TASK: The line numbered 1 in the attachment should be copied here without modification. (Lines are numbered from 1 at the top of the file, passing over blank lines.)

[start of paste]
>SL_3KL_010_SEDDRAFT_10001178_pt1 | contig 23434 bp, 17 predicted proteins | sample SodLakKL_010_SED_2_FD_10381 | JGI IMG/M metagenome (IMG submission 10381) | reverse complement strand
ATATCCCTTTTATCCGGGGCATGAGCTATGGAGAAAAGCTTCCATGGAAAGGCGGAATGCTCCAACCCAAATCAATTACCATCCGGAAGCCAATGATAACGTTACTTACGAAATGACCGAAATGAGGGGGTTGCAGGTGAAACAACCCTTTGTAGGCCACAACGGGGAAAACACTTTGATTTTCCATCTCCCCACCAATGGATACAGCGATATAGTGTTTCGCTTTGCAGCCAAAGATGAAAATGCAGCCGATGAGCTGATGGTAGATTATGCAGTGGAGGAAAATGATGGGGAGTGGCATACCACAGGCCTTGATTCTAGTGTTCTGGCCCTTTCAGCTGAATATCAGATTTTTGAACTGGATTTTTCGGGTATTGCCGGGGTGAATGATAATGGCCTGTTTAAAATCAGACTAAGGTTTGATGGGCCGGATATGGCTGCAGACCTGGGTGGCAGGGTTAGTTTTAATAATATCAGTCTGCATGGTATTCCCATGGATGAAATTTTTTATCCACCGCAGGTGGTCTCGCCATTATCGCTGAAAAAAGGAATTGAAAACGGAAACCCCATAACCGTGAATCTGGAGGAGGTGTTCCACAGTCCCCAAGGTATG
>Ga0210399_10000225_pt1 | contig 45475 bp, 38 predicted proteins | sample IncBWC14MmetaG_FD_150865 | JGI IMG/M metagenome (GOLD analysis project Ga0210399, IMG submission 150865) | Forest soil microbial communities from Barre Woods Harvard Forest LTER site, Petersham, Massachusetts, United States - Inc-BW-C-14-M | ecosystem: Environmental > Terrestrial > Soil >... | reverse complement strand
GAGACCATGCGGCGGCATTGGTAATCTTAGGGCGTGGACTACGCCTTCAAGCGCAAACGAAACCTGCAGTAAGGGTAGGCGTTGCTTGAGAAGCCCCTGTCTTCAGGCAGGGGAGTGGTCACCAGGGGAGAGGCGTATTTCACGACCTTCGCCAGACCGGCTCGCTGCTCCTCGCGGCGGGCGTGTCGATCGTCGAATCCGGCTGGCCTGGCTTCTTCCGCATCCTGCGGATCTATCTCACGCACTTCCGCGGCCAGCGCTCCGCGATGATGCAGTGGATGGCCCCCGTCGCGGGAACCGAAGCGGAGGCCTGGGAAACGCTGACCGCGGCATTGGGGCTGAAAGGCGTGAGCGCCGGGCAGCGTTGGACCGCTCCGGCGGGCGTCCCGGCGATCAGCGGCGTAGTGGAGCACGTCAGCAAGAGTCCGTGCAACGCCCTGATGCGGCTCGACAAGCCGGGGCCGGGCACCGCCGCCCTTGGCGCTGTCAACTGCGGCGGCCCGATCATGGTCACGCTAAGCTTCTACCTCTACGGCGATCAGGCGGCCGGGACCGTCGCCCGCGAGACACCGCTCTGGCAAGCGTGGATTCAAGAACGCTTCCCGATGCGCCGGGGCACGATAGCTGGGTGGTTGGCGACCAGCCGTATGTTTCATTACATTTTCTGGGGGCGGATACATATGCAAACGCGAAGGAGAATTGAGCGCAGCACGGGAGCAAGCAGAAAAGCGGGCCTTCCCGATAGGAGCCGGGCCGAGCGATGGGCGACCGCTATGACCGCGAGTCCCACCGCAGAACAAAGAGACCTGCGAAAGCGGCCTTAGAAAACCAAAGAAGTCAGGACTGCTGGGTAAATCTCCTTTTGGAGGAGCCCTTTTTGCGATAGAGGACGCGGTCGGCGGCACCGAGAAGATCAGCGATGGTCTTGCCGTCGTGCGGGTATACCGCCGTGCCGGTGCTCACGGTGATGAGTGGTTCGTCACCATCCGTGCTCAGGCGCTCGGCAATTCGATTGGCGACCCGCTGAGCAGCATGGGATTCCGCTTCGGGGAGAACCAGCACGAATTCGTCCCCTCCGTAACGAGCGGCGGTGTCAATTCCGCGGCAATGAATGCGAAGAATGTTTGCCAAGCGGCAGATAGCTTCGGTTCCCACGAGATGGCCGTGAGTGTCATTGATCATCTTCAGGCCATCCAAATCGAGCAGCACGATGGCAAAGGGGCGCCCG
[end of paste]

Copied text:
>SL_3KL_010_SEDDRAFT_10001178_pt1 | contig 23434 bp, 17 predicted proteins | sample SodLakKL_010_SED_2_FD_10381 | JGI IMG/M metagenome (IMG submission 10381) | reverse complement strand